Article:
Lego Worlds – Seven Days Later

I’m still not ready to review Lego Worlds, I’ve been playing it for seven days straight, and I still feel like I’m just scratching the surface. (Normally this would sound like a good thing, but if you’d read my first impressions of Lego Worlds, you’d see I find the surface to be deeply flawed.) I promised myself I’d stick with the game until I unlocked the 100 gold bricks that unlock world creation, and so I will, but in the meantime it’s hard to forget how divided I am over the experience still.

I still hate the early game grind for gold bricks, but I blame myself a little more than I did last week. What seemed, at first, to be a ridiculous restriction nobody in their right mind could like, feels a little bit more subjective now. I’ve been streaming the game, so there are times I’ve had to force myself to stop hunting for gold bricks just because the audience is getting a little tired of it. In those moments the game starts to feel more fun. The quests are still shallow and tired, but requiring myself to stop and have a building session often creates my most entertaining moments with the game. It has left me feeling like maybe it’s my own interpretation of the questing that is at fault. If I’d just stopped a while in the first world and built, let myself feel part of the proceedings, maybe I’d feel less like the game was holding key features back.

The quests are still shallow and tired, but requiring myself to stop and have a building session often creates my most entertaining moments with the game. It has left me feeling like maybe it’s my own interpretation of the questing that is at fault. If I’d just stopped a while in the first world and built, let myself feel part of the proceedings, maybe I’d feel less like the game was holding key features back. Anyone can, if that like, stop and build in the Worlds you find. Questing isn’t essential unless you want to randomly find larger planets. I continue to believe the game disincentivises building, and presents a structured experience that isn’t reflective of the main body of the game, but it’s partly my own failing that I feel so uncomfortable removing myself from that structure and working with what it gives me.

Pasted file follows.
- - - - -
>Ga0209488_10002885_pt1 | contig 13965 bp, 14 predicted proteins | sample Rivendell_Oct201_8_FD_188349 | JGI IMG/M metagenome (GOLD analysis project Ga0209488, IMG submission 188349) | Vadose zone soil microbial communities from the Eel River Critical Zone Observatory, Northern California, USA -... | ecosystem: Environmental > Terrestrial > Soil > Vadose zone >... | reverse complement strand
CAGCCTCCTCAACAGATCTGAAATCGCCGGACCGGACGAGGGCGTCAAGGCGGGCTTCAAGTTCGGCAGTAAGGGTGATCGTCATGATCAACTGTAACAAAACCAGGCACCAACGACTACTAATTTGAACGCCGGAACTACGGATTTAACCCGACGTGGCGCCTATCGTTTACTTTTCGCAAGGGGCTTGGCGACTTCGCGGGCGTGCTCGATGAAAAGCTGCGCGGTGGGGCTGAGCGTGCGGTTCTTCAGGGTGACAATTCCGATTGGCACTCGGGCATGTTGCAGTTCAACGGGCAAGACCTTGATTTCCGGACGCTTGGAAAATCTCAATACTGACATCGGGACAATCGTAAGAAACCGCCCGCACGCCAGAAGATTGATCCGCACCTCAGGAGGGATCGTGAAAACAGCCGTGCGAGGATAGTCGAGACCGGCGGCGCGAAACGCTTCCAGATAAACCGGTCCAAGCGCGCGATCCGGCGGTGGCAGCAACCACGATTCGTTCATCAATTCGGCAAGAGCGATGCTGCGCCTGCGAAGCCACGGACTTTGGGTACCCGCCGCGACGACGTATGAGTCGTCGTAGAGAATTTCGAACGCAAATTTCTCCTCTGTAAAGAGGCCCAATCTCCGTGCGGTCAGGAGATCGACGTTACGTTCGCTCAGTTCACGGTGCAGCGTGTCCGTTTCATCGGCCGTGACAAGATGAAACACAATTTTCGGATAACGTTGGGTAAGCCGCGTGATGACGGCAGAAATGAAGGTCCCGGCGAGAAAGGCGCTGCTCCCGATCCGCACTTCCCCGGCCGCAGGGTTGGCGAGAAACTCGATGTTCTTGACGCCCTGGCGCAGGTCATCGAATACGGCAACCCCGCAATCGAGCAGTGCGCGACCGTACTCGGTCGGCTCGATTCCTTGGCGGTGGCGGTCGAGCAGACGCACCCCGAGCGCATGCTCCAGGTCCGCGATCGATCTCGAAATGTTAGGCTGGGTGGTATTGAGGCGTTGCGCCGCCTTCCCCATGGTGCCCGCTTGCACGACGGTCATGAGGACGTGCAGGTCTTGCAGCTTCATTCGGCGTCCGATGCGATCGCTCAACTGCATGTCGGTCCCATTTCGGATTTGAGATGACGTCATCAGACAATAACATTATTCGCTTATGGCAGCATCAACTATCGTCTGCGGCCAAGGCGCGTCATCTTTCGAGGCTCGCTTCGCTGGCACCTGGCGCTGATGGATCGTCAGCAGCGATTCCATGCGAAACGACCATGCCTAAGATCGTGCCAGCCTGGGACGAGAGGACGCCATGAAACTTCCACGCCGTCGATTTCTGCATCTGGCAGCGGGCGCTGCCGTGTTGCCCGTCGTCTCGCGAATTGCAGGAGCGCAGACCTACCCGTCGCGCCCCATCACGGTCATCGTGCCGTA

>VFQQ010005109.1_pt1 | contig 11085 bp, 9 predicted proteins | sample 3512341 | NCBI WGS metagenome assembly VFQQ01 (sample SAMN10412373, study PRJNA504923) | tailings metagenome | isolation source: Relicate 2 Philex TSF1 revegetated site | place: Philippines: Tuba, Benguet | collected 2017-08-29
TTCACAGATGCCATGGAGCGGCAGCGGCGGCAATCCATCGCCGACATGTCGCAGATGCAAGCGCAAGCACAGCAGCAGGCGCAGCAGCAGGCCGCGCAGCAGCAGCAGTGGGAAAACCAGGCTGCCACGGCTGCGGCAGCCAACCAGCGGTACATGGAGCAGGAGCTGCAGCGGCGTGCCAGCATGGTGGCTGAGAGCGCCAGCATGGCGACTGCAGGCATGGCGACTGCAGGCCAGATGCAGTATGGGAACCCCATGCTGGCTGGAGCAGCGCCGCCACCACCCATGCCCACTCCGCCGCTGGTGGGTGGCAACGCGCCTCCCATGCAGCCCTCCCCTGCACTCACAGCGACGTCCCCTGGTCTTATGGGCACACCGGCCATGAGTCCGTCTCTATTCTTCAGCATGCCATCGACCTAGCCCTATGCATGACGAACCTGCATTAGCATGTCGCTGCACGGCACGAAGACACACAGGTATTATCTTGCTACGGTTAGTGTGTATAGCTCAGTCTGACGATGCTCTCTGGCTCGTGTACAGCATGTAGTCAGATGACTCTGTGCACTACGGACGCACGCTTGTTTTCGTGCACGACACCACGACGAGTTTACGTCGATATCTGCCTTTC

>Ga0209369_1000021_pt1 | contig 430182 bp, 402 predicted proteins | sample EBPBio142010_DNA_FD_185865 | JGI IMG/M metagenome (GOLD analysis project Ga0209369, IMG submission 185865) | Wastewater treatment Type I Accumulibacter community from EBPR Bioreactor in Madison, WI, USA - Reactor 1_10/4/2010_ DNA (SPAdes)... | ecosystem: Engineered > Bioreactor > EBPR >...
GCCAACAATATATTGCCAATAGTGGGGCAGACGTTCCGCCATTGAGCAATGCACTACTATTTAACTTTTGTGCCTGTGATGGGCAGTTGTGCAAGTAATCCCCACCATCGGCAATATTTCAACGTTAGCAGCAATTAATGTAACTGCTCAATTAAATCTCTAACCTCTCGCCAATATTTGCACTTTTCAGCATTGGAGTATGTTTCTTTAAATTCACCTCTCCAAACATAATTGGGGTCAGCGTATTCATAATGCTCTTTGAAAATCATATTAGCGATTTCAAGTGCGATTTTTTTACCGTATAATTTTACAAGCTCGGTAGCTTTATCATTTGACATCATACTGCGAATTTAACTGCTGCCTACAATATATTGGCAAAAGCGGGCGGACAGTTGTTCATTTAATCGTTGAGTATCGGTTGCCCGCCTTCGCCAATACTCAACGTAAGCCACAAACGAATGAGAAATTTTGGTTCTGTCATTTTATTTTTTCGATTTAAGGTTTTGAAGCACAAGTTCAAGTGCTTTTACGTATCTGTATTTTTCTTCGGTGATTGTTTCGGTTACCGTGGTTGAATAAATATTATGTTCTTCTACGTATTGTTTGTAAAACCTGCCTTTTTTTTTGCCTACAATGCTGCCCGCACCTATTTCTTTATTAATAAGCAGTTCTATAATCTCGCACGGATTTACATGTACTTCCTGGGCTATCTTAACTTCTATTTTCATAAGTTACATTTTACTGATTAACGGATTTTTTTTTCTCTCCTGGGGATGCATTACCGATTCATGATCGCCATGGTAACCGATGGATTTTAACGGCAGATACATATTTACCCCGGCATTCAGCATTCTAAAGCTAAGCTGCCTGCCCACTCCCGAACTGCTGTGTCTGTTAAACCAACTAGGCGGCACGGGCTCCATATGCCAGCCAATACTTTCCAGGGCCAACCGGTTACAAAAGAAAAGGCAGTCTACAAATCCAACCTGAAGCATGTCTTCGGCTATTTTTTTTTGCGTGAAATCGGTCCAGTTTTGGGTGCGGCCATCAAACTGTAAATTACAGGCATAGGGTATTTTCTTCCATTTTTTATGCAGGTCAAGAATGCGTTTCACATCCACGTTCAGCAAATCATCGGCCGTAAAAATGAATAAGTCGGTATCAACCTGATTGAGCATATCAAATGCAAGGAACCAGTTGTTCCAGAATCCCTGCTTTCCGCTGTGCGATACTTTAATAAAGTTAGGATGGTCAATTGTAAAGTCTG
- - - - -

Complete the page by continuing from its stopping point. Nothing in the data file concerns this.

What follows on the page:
Lego Worlds Xbox One

My worry is still that unlocking 100 bricks will take so long that I’ll have sunk a good fifteen hours into the game before I get there. Spending all that time on a treasure hunt just to unlock a free-form crafting mode intended to be the game’s centrepiece feels like a colossal waste of time, and brings back that paranoid feeling that maybe I’m playing the game wrong which we all know is impossible, but feels like a more realistic fear here than in most other games I’ve played.

What I didn’t expect, however, was the joy I’ve found in unlocking new characters and vehicles. The items are mostly a bust, as the game’s inventory UI is atrocious, but finding new cars and skeletons and stuff to bounce around with captures that toybox feel the game is going for.

I’m still going to push for the 100 gold bricks first. I’m in the 70s now and it seems silly to stop the quest so close to completion, but I’m wondering if I couldn’t have found a more satisfying approach right from the start. At times I feel a little cheated by the game, like in its quest to offer freedom, it accidentally led me to believe I had this huge limitation, that isn’t really a limitation, and that I’m free to dive in whenever I like. Then I start to build and remember that until I can make my own worlds, these spaces are just temporary and I’ll soon be hopping to the next.

The game never discourages me, and it’s the path the tutorials sent me on… Who am I to argue. Anyway, that’s where I’m at with it right now. I’ve still got a lot of gold bricks to grind through before I can free things up, so for now I’m basically holding on to the hope that the game changes completely for me once I’ve unlocked that world creation.